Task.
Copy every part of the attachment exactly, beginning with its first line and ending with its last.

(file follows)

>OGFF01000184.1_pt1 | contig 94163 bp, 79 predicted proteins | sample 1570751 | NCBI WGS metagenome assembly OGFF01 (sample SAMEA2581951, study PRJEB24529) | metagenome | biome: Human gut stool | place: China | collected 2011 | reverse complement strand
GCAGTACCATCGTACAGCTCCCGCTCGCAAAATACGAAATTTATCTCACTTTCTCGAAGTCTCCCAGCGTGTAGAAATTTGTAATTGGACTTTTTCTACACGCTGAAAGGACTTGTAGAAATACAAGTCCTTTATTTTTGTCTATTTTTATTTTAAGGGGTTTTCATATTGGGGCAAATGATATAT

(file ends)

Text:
>OGFF01000184.1_pt1 | contig 94163 bp, 79 predicted proteins | sample 1570751 | NCBI WGS metagenome assembly OGFF01 (sample SAMEA2581951, study PRJEB24529) | metagenome | biome: Human gut stool | place: China | collected 2011 | reverse complement strand
GCAGTACCATCGTACAGCTCCCGCTCGCAAAATACGAAATTTATCTCACTTTCTCGAAGTCTCCCAGCGTGTAGAAATTTGTAATTGGACTTTTTCTACACGCTGAAAGGACTTGTAGAAATACAAGTCCTTTATTTTTGTCTATTTTTATTTTAAGGGGTTTTCATATTGGGGCAAATGATATAT